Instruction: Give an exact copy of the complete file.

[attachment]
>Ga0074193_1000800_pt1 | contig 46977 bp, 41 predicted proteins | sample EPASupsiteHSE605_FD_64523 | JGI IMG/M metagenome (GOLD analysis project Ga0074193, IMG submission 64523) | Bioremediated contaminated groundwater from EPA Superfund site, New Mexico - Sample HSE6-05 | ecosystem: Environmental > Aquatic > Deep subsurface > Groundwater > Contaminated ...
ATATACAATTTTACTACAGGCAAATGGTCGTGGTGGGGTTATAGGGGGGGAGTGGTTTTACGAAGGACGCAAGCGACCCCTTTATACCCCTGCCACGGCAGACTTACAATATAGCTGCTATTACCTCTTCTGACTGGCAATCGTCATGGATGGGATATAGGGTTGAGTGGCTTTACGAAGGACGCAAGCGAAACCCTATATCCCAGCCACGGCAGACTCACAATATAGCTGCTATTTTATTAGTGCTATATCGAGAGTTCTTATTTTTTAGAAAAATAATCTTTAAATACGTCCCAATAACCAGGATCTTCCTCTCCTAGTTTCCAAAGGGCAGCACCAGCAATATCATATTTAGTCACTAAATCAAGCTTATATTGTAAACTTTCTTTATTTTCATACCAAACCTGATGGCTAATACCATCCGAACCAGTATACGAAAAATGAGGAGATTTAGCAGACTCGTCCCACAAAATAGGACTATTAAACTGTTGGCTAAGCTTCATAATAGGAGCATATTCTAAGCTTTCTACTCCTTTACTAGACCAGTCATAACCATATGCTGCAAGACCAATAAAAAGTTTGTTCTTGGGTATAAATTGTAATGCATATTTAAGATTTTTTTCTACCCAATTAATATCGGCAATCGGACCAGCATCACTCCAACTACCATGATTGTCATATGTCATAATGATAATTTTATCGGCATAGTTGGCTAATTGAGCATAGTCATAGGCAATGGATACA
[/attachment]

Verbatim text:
>Ga0074193_1000800_pt1 | contig 46977 bp, 41 predicted proteins | sample EPASupsiteHSE605_FD_64523 | JGI IMG/M metagenome (GOLD analysis project Ga0074193, IMG submission 64523) | Bioremediated contaminated groundwater from EPA Superfund site, New Mexico - Sample HSE6-05 | ecosystem: Environmental > Aquatic > Deep subsurface > Groundwater > Contaminated ...
ATATACAATTTTACTACAGGCAAATGGTCGTGGTGGGGTTATAGGGGGGGAGTGGTTTTACGAAGGACGCAAGCGACCCCTTTATACCCCTGCCACGGCAGACTTACAATATAGCTGCTATTACCTCTTCTGACTGGCAATCGTCATGGATGGGATATAGGGTTGAGTGGCTTTACGAAGGACGCAAGCGAAACCCTATATCCCAGCCACGGCAGACTCACAATATAGCTGCTATTTTATTAGTGCTATATCGAGAGTTCTTATTTTTTAGAAAAATAATCTTTAAATACGTCCCAATAACCAGGATCTTCCTCTCCTAGTTTCCAAAGGGCAGCACCAGCAATATCATATTTAGTCACTAAATCAAGCTTATATTGTAAACTTTCTTTATTTTCATACCAAACCTGATGGCTAATACCATCCGAACCAGTATACGAAAAATGAGGAGATTTAGCAGACTCGTCCCACAAAATAGGACTATTAAACTGTTGGCTAAGCTTCATAATAGGAGCATATTCTAAGCTTTCTACTCCTTTACTAGACCAGTCATAACCATATGCTGCAAGACCAATAAAAAGTTTGTTCTTGGGTATAAATTGTAATGCATATTTAAGATTTTTTTCTACCCAATTAATATCGGCAATCGGACCAGCATCACTCCAACTACCATGATTGTCATATGTCATAATGATAATTTTATCGGCATAGTTGGCTAATTGAGCATAGTCATAGGCAATGGATACA